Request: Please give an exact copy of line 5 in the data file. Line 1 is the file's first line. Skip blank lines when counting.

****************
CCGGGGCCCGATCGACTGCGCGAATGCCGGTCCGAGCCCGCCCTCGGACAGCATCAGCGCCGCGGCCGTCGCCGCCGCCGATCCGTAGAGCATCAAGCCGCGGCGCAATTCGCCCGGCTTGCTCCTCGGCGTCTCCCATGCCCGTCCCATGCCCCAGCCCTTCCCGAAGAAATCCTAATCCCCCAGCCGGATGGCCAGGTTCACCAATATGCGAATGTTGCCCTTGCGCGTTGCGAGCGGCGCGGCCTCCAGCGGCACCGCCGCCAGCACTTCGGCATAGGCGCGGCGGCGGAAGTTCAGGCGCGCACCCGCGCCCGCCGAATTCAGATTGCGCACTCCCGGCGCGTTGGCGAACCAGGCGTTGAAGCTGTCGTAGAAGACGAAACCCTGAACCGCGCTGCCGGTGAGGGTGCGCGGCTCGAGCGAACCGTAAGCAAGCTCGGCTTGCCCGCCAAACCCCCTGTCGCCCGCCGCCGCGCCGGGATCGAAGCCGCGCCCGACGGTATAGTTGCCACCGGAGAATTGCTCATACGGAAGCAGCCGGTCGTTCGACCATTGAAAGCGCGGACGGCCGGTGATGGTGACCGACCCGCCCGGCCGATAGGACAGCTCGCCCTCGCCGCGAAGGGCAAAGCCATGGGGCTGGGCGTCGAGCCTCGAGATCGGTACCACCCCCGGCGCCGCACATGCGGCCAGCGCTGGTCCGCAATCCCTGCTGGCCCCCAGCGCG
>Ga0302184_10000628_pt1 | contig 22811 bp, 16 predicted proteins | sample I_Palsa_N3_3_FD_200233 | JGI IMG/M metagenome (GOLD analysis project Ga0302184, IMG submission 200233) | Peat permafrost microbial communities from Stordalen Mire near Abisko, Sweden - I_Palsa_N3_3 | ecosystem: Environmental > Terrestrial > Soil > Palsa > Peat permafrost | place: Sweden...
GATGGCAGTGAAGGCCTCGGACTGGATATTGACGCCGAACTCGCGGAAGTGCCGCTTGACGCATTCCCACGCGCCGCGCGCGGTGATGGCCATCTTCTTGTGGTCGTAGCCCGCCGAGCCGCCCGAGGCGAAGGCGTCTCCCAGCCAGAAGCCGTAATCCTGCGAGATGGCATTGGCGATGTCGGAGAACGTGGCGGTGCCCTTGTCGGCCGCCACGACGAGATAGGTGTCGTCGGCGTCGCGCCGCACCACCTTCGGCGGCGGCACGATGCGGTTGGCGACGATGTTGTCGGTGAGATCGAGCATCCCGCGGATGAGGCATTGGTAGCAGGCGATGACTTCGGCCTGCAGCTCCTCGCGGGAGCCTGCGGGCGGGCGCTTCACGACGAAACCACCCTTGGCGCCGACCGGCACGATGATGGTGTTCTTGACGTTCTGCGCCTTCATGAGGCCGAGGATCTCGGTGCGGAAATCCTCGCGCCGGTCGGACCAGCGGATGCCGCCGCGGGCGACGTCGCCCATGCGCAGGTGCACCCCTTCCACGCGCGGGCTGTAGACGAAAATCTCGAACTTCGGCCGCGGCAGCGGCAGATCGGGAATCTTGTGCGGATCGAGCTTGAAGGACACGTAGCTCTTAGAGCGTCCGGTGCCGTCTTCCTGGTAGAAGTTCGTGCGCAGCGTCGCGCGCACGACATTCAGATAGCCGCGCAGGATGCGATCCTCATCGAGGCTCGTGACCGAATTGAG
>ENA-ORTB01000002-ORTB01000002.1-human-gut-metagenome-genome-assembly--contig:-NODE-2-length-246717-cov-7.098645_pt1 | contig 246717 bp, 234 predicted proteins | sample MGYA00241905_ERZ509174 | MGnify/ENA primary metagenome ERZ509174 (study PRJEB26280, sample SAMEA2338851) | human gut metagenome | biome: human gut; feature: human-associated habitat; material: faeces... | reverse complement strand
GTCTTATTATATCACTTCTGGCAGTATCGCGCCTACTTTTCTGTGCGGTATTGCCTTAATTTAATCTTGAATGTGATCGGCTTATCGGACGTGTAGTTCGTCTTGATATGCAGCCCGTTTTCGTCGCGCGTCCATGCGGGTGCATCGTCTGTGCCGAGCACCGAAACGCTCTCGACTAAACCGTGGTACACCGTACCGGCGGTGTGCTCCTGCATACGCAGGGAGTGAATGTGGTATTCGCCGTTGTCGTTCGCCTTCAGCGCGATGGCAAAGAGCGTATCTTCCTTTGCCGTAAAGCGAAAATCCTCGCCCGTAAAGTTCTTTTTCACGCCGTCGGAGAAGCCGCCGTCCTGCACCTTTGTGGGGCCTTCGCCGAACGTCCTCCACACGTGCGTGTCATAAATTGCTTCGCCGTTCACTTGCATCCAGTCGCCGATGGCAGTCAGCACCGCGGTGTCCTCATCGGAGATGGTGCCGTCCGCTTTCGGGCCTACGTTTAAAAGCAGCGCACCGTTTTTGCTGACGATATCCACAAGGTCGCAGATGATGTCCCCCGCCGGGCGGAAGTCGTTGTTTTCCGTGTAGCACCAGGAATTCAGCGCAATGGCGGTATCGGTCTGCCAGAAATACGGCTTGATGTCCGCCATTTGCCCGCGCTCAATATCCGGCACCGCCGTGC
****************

GTCTTATTATATCACTTCTGGCAGTATCGCGCCTACTTTTCTGTGCGGTATTGCCTTAATTTAATCTTGAATGTGATCGGCTTATCGGACGTGTAGTTCGTCTTGATATGCAGCCCGTTTTCGTCGCGCGTCCATGCGGGTGCATCGTCTGTGCCGAGCACCGAAACGCTCTCGACTAAACCGTGGTACACCGTACCGGCGGTGTGCTCCTGCATACGCAGGGAGTGAATGTGGTATTCGCCGTTGTCGTTCGCCTTCAGCGCGATGGCAAAGAGCGTATCTTCCTTTGCCGTAAAGCGAAAATCCTCGCCCGTAAAGTTCTTTTTCACGCCGTCGGAGAAGCCGCCGTCCTGCACCTTTGTGGGGCCTTCGCCGAACGTCCTCCACACGTGCGTGTCATAAATTGCTTCGCCGTTCACTTGCATCCAGTCGCCGATGGCAGTCAGCACCGCGGTGTCCTCATCGGAGATGGTGCCGTCCGCTTTCGGGCCTACGTTTAAAAGCAGCGCACCGTTTTTGCTGACGATATCCACAAGGTCGCAGATGATGTCCCCCGCCGGGCGGAAGTCGTTGTTTTCCGTGTAGCACCAGGAATTCAGCGCAATGGCGGTATCGGTCTGCCAGAAATACGGCTTGATGTCCGCCATTTGCCCGCGCTCAATATCCGGCACCGCCGTGC